Year 10 Manufacturing (Resistant Materials)
Lesson 7 Week 7 (Clock Project)
Programmes of Study Teachers Rational Lesson1 (Situation and Brief) Practical Skills Design Skills Theory and Knowledge
Brainstorming, Cognitive Charts
and Attribute Analysis
Plastics. Properties, Uses and Common Forms.
Hardwoods and Softwoods Properties, Uses and Common Forms
Ferrous and Non-Ferrous Metals, Properties and Common forms
Drawing Styles and Modelling
Drawing Styles and Modelling
As you begin to design your clock you will need to use a variety of drawing systems.
The shape of the clock body based upon a researched theme will be your first concern.
The first type of drawing style to be used is called Initial Ideas.
The link to Initial ideas shows of a variety of designs based upon the theme of a child/s electronic money box.
Initial Ideas are always your fist ideas. You may be concerned with shape, themes or concepts. At this stage variety is very important. You should not know what your end product will look like.
1. Keep all the diagrams or drawings quick and simple.
2. You may sketch with a soft pencil, pen or felt tipped pen.
3. Do not spend too long thinking about shade and colour. Use 2D and 3D sketches to quickly display your thoughts on paper. It is important to keep your drawings fluid.
4. Use only stick people for figures.
5. Use annotation to explain your thoughts.
6. Use arrows to show movement or direction.
Sometimes you will need to show a 3D Presentation Drawing. This type of drawing allows other people to see how the product fits together and works.
The two links below show a variety of 3D Presentation Drawings. one of the links shows two presentation drawings for a clock whilst the other shows drawings for a child's electronic money box and a trolley system.
Presentation Drawings for a clock project.
Presentation Drawings for a money Box and Trolley System.
Once you have decided upon the shape and form of your product it is time to make some important decisions. We develop one of our first ideas.
Development Drawings of a child's electrical money box.
Throughout the development stage we answer the following questions.
1. How will the product be constructed? Do we use permanent joints, temporary joints or flexible/movable joints.
2. What type of finish is required? Is the material self finishing or does it need a finish to protect it from the elements.
3. What sorts of materials are required? Manufactured boards, real woods, metals, plastics, composite materials etc.
4. How will the product function? will it have moving parts, will it have drawers, shelves or doors. how will the mechanism of a clock fit into the main body?
5. What will parts of the unit look like? We call this Aesthetics. Will there be moulded edges, decorative finishes e.g. inlaying.
6. What are the sizes and proportions of the unit. Orthographic Drawings, Cutting Lists and Models will help you with this.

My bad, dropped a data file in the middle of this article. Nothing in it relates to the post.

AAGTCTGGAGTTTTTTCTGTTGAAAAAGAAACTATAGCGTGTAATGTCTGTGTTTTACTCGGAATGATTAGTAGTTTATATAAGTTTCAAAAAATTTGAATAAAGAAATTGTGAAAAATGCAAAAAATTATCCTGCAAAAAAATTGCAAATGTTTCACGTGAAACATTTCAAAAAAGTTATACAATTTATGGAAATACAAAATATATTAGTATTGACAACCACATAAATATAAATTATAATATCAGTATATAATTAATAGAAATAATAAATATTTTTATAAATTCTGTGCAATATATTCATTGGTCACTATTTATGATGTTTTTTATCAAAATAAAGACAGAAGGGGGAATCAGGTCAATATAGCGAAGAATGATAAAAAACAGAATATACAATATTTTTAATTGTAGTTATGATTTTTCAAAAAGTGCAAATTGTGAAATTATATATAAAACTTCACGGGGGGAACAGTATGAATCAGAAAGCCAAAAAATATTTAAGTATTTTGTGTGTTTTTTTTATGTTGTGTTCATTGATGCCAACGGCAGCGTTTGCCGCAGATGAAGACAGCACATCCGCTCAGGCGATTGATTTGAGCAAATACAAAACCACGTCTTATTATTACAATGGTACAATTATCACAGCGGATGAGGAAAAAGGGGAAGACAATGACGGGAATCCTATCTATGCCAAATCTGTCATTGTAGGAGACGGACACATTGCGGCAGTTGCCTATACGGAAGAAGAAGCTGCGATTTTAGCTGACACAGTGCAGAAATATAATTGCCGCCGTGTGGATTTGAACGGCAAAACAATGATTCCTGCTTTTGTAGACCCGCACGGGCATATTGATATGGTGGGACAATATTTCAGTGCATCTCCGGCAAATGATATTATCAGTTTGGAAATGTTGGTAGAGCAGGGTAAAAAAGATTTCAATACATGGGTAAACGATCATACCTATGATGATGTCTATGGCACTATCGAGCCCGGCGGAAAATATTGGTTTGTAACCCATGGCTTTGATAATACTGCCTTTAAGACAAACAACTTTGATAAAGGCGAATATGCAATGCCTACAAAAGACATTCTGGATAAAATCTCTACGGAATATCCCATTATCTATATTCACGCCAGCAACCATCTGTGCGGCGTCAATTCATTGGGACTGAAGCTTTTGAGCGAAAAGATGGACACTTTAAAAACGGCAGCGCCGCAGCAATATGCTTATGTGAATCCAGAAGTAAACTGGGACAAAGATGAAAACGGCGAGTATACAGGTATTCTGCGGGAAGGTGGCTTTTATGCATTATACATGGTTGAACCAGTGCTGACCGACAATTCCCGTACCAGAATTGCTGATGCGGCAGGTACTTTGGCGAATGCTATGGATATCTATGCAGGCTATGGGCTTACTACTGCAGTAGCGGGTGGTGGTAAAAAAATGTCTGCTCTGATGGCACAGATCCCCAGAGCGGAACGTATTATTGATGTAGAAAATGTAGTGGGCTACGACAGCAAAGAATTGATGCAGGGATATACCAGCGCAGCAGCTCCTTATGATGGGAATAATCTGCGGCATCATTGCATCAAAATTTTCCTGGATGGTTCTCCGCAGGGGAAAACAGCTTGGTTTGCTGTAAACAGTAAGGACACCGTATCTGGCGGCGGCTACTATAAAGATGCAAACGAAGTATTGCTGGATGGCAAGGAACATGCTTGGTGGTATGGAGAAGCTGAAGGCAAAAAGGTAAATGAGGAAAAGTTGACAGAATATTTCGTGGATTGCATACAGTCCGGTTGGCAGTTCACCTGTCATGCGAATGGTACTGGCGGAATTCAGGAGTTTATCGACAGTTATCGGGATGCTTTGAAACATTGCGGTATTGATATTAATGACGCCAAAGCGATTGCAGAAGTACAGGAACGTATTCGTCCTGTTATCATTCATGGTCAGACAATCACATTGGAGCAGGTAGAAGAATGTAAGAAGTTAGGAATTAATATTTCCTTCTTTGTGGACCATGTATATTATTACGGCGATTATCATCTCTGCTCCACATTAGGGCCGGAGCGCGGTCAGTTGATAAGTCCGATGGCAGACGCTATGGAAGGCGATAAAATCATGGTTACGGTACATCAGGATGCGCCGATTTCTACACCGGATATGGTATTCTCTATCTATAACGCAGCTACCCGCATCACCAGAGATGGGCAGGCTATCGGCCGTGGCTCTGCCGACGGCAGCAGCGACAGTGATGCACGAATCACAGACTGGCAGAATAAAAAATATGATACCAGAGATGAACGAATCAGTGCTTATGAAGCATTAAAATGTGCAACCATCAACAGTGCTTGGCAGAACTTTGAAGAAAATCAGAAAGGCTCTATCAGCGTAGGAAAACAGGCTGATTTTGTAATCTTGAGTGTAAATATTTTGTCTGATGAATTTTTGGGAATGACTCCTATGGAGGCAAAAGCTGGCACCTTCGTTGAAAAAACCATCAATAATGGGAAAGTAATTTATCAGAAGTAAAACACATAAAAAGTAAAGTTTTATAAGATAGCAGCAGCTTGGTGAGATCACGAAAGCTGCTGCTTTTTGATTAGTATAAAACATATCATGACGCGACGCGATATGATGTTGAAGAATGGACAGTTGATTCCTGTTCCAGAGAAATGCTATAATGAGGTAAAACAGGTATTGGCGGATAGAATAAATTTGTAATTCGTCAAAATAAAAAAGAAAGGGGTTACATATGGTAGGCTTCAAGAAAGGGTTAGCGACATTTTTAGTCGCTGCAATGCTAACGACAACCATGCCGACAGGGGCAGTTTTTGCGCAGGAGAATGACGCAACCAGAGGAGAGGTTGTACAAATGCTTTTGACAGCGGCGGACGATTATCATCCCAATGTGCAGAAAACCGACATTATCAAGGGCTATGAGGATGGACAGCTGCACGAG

All of these questions need to be answered in the form of annotation and drawings.
An exploded view is a way of showing how all the components or parts of a design idea fit together.
We use the term explosion but really the drawing looks like it has been pulled apart.
You should attempt to move the parts away from one another on a central axis. If necessary place faint lines in to show the connections.
This link shows an exploded drawing of a proposal for a Baby Bath Water Temperature Detector.
This particular drawing is also a Cut-Away View. It allows you to see all the internal parts of the product. Layers at the front of the drawing have been removed or cut-away to enable these details to be seen.
It has become a Sectional (cut-Away) Exploded Drawing.
Some designs involve moving parts or mechanical components. It is not enough to just draw these systems. Sometimes it is essential to make a working model which can actually show movement and help you to see if your idea works.
This links shows a number of scale models that have been used to test a staircase trolley.
1. Keep your working model simple. Concentrate on the parts that move. Do not waste time with unwanted detail.
2. Work with an appropriate scale. Tiny details of complicated parts are time-consuming to assemble. It is sometimes easier to work on a much larger scale.
3. The model should work in the same way as the final product. The materials should be similar to those used in the final design.
The model given as an example has been modelled using an easy to assemble plastic kit. Card, paper and thin plastics are the most common materials used for this type of working model. These types of materials are compliant but can behave like resistant materials if treated correctly.
Programmes of study
3l To ensure that the quality of their products is suitable for intended users.
5d About a variety of self-finishing and applied finishing processes, and to appreciate their importance
For aesthetics and functional reasons;
5e That to achieve the optimum use of materials and components, account needs to be taken of the complex interrelations between material, form and intended manufacturing processes;
7 Products and applications
Pupils should be taught to relate workings and functions of a wide range of products and applications to:
7a The intended purpose of the product;
7b The components available for use in the product;
7c The choice of materials and components and the way in which they have been used;